• Just because we animate, the list layout is not recalculated. Hence the generous top and bottom paddings around the list elements. There is enough space provided for the TextView to grow.
  • In the list row layout (res/layout/row.xml), the layout_width is set to fill_parent. This is seemingly random choice but actually, the program does not work well with wrap_content as layout_width. Whenever a list element is selected, its color changes to highlight. If the width is wrap_content, then the size of the TextView (hence the higlighted screen area) is just the length of the text. When the animation starts, the text grows past this size and the end of the text becomes unreadable. This is very important therefore to allow the list row to occupy the entire available width because then the entire row will be highlighted and the animation cannot grow larger than the highlighted area.
At last, two pictures about the beginning and the end of the animation.

Monday, April 21, 2008

Custom widget adapter based on XML layout

Lex from pointed out an annoying property of my custom Weather adapter example: the view row the Weather objects are transformed to are encoded in Java instead of being defined in XML layout resource. This makes the weather display style harder to modify and every application using the WeatherAdapter has the same weather screen layout.

You can download the example program from here.

I created a new version of WeatherAdapter that takes an additional parameter in its constructor, an ID of a composite view (a LinearLayout in our case) that has three children views having the IDs "city", "temperature" and "sky" respectively. The code is flexible enough to handle the case when one or more of these child views are missing, in this case the field will simply not set from the Weather object. Check the res/layout/weather_row.xml file for an example.

The new version is indeed more flexible which is demonstrated by the bit more complicated display of weather rows. Thanks for the feedback, Lex, it really made this example program more valuable.

Friday, April 18, 2008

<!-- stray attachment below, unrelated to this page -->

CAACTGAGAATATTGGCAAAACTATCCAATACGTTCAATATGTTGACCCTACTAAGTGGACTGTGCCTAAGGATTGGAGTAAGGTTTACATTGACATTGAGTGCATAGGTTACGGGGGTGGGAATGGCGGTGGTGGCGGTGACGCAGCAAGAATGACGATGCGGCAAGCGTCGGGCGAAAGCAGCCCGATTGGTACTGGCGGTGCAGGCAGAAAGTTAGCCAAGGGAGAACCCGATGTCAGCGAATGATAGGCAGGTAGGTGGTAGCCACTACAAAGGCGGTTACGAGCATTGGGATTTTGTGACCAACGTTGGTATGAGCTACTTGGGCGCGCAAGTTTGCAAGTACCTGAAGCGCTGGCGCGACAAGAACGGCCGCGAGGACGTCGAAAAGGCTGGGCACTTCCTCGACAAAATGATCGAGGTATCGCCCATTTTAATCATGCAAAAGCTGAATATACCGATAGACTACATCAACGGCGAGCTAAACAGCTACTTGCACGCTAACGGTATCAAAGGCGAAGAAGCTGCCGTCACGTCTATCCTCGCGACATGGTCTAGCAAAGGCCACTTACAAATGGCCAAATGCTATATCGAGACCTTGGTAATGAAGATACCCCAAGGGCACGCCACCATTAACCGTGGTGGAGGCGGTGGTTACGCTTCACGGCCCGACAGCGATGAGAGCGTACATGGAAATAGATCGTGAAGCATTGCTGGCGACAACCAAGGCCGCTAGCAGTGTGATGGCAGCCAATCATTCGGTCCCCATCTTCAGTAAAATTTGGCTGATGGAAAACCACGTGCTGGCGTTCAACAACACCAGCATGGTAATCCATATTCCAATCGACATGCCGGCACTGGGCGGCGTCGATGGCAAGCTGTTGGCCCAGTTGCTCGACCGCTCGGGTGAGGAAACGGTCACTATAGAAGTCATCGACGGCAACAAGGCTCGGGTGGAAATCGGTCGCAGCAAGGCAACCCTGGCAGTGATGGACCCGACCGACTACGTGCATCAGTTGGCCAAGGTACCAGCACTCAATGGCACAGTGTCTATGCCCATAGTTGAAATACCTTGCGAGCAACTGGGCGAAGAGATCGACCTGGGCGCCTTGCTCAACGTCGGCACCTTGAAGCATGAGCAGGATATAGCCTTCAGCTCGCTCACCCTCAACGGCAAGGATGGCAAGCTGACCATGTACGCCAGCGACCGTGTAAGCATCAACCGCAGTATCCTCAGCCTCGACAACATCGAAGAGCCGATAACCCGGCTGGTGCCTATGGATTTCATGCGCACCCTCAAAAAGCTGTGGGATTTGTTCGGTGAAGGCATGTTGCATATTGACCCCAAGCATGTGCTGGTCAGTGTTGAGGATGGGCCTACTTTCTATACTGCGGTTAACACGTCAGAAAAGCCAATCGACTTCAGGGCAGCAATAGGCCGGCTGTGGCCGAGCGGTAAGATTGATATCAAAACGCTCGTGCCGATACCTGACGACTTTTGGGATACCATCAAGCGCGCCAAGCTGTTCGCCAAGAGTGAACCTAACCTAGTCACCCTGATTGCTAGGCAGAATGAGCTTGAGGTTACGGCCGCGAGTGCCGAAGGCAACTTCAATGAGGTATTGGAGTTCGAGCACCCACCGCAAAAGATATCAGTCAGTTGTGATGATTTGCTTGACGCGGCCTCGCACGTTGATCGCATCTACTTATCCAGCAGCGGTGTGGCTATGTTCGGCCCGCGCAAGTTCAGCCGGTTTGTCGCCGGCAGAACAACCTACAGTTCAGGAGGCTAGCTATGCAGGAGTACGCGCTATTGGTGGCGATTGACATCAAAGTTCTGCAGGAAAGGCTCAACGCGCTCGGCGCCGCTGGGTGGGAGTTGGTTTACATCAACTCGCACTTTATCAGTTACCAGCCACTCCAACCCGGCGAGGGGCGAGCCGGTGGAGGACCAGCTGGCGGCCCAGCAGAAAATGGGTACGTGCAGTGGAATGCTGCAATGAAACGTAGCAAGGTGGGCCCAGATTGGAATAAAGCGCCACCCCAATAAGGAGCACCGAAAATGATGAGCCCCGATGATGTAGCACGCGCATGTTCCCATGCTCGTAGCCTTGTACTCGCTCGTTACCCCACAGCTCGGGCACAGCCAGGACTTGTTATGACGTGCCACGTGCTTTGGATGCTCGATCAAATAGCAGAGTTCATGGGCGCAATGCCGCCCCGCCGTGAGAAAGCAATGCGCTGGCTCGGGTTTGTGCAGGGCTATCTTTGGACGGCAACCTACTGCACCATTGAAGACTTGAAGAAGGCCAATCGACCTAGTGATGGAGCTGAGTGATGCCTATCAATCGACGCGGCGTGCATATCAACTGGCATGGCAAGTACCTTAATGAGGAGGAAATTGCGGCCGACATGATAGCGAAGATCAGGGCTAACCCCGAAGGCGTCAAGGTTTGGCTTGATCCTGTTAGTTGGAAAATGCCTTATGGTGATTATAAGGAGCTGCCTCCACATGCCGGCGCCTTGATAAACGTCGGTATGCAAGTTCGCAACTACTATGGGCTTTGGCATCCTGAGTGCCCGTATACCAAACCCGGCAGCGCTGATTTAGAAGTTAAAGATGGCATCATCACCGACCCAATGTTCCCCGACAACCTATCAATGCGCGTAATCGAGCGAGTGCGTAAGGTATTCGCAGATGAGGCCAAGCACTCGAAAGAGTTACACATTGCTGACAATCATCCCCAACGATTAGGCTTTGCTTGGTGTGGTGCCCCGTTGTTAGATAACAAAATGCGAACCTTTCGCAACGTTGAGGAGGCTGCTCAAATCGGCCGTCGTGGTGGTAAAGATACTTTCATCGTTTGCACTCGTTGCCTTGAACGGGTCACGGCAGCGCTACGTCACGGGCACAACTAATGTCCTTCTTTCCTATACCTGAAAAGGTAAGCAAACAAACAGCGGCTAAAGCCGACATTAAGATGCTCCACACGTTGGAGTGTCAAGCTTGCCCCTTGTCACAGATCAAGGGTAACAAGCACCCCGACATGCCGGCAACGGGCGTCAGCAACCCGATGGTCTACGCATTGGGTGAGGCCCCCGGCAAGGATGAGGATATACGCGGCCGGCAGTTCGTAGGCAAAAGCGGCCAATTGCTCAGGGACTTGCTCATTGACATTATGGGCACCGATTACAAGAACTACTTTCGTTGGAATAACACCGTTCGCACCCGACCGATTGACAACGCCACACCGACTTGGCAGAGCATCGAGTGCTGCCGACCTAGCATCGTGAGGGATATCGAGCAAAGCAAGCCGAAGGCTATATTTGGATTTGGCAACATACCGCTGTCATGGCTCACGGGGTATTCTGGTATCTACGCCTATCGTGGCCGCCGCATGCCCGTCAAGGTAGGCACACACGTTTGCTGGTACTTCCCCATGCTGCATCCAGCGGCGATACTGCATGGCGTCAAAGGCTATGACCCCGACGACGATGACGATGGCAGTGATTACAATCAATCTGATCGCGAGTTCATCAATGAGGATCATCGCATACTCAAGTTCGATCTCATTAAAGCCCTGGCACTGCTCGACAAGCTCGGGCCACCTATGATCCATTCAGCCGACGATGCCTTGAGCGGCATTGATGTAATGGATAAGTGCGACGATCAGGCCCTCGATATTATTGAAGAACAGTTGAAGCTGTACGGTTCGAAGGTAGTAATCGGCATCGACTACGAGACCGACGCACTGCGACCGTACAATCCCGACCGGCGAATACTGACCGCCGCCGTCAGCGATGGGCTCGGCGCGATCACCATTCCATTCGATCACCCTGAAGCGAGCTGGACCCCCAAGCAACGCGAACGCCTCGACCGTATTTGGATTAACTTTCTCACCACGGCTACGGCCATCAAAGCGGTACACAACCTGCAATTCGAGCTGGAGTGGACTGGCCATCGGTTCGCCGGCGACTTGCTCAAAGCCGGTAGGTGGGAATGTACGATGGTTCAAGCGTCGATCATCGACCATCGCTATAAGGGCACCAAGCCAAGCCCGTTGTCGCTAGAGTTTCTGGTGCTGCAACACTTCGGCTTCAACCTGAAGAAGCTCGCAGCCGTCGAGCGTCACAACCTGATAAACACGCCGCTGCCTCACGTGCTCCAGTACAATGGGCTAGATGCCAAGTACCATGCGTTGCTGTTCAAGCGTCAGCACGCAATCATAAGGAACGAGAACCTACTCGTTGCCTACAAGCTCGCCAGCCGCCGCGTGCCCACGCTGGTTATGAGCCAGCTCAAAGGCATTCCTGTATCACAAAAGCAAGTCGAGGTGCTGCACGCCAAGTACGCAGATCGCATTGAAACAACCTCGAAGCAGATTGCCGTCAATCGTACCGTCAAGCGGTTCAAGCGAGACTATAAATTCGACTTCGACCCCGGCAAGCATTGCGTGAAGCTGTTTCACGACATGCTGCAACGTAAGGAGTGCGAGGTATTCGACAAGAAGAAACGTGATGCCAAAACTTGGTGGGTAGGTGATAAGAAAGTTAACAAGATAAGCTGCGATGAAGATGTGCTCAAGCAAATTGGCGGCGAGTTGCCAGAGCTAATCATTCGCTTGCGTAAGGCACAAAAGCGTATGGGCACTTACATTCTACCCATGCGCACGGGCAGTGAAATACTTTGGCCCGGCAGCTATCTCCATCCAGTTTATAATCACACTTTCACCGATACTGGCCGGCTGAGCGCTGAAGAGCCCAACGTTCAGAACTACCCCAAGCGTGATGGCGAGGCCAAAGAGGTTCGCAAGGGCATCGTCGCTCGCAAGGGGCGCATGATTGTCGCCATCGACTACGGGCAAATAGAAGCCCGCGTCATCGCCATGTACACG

Custom widget adapters

In an earlier post, I wrote about the SimpleAdapter and how SimpleAdapter allows significant flexibility when laying out list items. SimpleAdapter is great but then I became curious what it takes to write an adapter.

Adapters are simple devices. On one side of the adapter is a data structure like a Java object storing data. SimpleAdapter handles Java objects that can be meaningfully translated into Strings by invoking the objects' toString() method (every Java object supports that but for quite many of them, the toString() format is not meaningful for the end user). On the other side of the adapter, there is a View that the data structure was transformed into. That View is displayed to the user. As we use Adapters to supports list views, the Adapter handles lists of Java objects (that are eventually transformed into a list of Views).

Android's built-in adapters are sufficiently versatile but it is often handy to create a custom adapter. Let's look at the following example.

You can download the example code from here.

The example is a simple weather display. A weather entry consists of 3 data items: name of the city (String), temperature in the city in degrees (integer) and an icon showing whether the sky is sunny, overcast or it is raining. The first two entries could be handled using SimpleAdapter but the third cannot: SimpleAdapter does not handle icons. Therefore we create our own adapter, called WeatherAdapter that takes list of Weather objects storing the weather info and turns that list into Views that can be rendered as list rows.

The most important part of the trick happens in a private class in called WeatherAdapterView. WeatherAdapter does nothing more than manages a list of WeatherAdapterViews. WeatherAdapterView is the View the Weather data object is mapped to. It is itself a composite View, composed by a LinearLayout. The LinearLayout is set up programmatically (as opposed to an XML layout) and contains two TextViews and one ImageView. The ImageView encapsulates the icon. It is worth checking how the icon images are referenced in as the icons are in the res/drawable directory, has integer IDs for them. The getSkyResource() method in the Weather class just returns this resource ID based on the sky member variable of the Weather class.